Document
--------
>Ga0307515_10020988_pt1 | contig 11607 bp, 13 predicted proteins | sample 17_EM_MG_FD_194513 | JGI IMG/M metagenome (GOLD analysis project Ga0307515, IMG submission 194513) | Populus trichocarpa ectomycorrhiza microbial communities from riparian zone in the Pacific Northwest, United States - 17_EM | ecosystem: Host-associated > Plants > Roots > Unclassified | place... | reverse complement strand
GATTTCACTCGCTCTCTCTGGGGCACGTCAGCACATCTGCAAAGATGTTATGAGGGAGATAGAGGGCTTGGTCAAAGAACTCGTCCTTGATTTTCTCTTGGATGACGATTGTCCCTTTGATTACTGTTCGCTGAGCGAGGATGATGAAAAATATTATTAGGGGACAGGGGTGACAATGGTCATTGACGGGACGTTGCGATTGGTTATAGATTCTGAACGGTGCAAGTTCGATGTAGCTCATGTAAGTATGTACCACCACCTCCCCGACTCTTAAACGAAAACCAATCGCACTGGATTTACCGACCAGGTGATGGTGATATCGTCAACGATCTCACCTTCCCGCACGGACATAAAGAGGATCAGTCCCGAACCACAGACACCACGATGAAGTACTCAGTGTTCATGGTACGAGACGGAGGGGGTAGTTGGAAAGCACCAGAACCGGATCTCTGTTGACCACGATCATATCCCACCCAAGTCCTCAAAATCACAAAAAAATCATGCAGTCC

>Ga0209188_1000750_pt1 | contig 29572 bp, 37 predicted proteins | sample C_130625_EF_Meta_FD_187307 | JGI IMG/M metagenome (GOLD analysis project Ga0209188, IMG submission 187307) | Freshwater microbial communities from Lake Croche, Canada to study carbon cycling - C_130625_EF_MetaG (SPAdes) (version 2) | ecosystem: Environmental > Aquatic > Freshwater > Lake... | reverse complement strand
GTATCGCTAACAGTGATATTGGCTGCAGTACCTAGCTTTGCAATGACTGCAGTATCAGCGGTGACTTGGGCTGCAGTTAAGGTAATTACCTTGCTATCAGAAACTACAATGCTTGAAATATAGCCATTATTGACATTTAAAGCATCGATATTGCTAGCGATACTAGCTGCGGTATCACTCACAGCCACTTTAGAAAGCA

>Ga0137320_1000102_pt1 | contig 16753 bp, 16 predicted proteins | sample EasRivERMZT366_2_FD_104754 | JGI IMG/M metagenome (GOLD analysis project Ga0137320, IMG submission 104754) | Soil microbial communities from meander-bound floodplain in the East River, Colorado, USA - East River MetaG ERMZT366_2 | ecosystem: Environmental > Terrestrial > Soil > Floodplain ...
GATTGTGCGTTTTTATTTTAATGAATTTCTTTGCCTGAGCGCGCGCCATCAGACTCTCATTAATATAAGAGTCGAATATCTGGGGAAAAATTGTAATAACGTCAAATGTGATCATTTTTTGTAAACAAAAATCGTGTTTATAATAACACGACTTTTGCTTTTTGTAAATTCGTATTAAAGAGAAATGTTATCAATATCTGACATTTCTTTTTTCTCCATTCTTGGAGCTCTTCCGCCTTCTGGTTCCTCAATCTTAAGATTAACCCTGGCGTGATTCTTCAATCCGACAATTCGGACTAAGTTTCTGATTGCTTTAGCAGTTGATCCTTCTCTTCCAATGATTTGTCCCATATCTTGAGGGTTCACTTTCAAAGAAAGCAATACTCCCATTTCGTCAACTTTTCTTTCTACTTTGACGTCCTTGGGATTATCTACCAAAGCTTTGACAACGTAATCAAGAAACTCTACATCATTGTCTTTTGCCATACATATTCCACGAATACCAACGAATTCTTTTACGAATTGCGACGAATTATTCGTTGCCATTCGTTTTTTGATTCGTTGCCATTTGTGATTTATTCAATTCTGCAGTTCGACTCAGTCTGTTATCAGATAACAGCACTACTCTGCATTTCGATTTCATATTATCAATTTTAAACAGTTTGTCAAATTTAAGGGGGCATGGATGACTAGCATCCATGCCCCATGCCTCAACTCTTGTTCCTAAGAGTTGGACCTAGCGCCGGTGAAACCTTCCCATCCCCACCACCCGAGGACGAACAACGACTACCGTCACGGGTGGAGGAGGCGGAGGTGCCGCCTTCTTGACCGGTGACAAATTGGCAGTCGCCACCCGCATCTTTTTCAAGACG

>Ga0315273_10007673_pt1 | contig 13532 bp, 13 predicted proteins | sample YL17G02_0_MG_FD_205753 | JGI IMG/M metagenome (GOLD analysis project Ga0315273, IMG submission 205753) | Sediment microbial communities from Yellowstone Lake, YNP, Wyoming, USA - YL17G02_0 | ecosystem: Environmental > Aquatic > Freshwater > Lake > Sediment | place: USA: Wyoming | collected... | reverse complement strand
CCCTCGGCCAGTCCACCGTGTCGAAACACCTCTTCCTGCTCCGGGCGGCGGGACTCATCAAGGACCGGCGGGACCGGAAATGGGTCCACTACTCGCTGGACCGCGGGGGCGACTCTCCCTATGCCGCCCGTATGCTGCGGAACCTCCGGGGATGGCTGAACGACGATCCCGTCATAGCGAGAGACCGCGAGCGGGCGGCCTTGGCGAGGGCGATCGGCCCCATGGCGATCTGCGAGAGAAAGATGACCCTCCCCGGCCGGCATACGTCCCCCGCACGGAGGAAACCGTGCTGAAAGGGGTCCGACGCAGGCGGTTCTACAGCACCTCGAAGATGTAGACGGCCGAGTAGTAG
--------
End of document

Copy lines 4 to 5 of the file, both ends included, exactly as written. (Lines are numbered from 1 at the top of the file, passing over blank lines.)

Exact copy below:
GTATCGCTAACAGTGATATTGGCTGCAGTACCTAGCTTTGCAATGACTGCAGTATCAGCGGTGACTTGGGCTGCAGTTAAGGTAATTACCTTGCTATCAGAAACTACAATGCTTGAAATATAGCCATTATTGACATTTAAAGCATCGATATTGCTAGCGATACTAGCTGCGGTATCACTCACAGCCACTTTAGAAAGCA

>Ga0137320_1000102_pt1 | contig 16753 bp, 16 predicted proteins | sample EasRivERMZT366_2_FD_104754 | JGI IMG/M metagenome (GOLD analysis project Ga0137320, IMG submission 104754) | Soil microbial communities from meander-bound floodplain in the East River, Colorado, USA - East River MetaG ERMZT366_2 | ecosystem: Environmental > Terrestrial > Soil > Floodplain ...